A handful of venture capitalists determine the future of technology. The world’s ten leading venture capital firms have invested over $150 billion in technology startups. The today will develop the new platforms and technologies that will shape our lives tomorrow. There is a startling lack of diversity within the venture capital sector. of predominantly white men make decisions that affect all of us. Unsurprisingly, they often ignore these investment decisions’ broader societal and human rights implications.
We all live in a world shaped by venture capital. As of 2019, 81% of all venture capital funds worldwide are clustered in just a handful of countries, primarily in the U.S., Europe, and China, which in turn are shaping the future of technology. If you spend time on Facebook or Twitter, use Google, travel in an Uber, or stay in an Airbnb, you’ve experienced firsthand the impact of venture capital funding. Venture capital firms, which provide equity financing for early- and growth-stage startups, are critical in deciding which new technologies and technology companies will receive funding.
All businesses — including venture capital — are responsible for respecting human rights. Therefore, venture to ensure that their investments are not undermining our human rights. No one of the world’s ten most prominent venture capital firms had an adequate human rights due diligence process that met the standards outlined in the UN Guiding Principles on Business and Human Rights. Amnesty International recently surveyed the world’s largest venture capital firms and startup accelerators.
Unfortunately, this is true of the broader venture capital sector as well. Of the 50 VC firms and three startup accelerators analyzed by Amnesty International, we found that almost all packed adequate human rights due diligence policies and processes. This failure to carry out adequate due diligence means that most VC firms fail to respect human rights.
complete lack of respect for human rights among the world’s largest venture capital firms has three key impacts. First and most immediately, it means that venture capital firms invest in and services have been implicated in ongoing human rights abuses, such as companies that support the Chinese government’s repression of the Uyghur population in Xinjiang across China.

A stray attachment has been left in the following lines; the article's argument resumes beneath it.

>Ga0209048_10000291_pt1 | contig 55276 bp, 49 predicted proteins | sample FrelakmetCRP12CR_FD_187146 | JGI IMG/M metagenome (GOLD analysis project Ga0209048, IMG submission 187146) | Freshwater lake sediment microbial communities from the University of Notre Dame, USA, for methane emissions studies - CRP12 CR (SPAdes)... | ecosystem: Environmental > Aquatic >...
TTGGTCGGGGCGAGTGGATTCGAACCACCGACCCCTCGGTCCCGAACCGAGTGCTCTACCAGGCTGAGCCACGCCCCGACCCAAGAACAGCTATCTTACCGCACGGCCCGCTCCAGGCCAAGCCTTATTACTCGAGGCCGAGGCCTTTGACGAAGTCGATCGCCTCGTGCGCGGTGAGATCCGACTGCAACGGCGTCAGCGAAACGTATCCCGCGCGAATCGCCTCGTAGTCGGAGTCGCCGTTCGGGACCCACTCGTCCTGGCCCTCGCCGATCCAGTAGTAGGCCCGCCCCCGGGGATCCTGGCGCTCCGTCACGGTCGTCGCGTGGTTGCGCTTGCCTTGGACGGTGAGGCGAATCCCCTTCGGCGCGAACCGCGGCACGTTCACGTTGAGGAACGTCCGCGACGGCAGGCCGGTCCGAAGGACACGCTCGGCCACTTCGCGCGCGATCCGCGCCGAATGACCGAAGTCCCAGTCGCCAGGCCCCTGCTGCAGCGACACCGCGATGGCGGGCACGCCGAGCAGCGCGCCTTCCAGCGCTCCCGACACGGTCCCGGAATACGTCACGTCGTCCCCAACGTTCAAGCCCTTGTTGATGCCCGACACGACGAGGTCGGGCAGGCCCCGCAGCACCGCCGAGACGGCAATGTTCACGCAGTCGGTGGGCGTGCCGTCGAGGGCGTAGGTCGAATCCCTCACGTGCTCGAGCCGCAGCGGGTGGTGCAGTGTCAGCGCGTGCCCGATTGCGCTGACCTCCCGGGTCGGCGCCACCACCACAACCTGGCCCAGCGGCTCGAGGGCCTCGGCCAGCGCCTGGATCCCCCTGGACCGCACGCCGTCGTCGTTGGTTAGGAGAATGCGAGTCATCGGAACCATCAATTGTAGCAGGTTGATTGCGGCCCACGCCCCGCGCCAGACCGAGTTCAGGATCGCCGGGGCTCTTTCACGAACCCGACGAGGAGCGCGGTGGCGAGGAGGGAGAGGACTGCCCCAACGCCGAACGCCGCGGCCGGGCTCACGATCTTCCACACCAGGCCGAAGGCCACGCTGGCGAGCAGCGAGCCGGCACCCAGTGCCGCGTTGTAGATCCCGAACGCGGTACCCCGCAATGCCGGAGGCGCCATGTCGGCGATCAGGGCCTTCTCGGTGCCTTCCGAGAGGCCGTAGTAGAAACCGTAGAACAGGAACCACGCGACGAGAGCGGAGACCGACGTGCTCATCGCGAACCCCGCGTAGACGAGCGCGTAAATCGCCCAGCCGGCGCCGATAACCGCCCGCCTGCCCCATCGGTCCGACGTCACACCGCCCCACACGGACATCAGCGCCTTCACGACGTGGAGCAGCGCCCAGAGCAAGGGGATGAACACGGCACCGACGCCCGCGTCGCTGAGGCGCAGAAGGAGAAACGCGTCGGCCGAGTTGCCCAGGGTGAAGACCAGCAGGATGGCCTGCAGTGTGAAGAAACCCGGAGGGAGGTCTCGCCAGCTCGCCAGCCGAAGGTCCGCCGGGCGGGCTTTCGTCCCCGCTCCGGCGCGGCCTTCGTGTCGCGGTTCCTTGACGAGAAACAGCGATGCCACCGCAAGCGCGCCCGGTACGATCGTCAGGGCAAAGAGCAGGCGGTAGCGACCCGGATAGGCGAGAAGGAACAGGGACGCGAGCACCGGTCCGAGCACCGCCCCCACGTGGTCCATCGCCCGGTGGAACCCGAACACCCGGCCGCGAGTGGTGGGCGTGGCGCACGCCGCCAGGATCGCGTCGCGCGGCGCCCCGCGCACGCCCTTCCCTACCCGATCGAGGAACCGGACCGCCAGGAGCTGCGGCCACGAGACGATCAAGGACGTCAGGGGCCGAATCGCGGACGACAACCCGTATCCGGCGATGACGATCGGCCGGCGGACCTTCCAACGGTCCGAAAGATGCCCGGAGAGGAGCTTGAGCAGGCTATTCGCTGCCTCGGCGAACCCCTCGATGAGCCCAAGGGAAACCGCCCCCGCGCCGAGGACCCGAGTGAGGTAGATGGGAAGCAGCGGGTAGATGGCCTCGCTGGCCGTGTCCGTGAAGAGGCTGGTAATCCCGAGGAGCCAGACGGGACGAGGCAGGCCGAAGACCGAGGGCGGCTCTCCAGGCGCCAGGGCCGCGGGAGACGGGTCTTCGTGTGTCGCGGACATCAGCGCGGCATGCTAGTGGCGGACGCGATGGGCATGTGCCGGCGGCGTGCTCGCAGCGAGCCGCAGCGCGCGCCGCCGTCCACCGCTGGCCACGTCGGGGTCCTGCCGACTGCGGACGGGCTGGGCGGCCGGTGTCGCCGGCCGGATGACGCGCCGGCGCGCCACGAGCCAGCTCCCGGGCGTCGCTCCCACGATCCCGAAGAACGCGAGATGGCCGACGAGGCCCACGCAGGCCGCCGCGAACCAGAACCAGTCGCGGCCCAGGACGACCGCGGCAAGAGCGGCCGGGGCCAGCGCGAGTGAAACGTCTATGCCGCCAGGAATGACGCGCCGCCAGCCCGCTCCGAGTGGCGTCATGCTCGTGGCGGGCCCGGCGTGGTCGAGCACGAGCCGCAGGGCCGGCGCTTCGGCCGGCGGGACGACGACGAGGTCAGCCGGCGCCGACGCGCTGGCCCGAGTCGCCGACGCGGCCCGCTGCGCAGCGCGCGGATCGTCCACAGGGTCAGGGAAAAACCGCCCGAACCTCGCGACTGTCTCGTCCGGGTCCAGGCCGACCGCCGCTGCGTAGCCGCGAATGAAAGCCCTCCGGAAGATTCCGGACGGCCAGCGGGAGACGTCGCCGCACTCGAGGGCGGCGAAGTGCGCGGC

Second, venture capital firms continue to fund companies whosesignificantly negatively impact human rights, including our privacy and labor rights. For instance, leading firms continue to support companies that rely on app-based or “gig” workers, who often face exploitative or otherwise abusive work conditions, and companies whose “surveillance capitalism” business model undermines our right to privacy.
Third, venture capital firms’ lack of human rights due to diligence dramatically increases the risk of funding new and “frontier” technologies without ensuring adequate human rights safeguards are in place. This is a critical blind spot, especially as VC-funded startups seek to disrupt such fundamental parts of our lives as education, finance, and health. For instance, applying increasingly powerful artificial intelligence/machine learning (AI/ML) tools across various sectors risks amplifying existing societal biases and discrimination. Seemingly objective algorithms can be biased by relying on incomplete or unrepresentative training data and replicating the unconscious bias of those who developed the algorithms.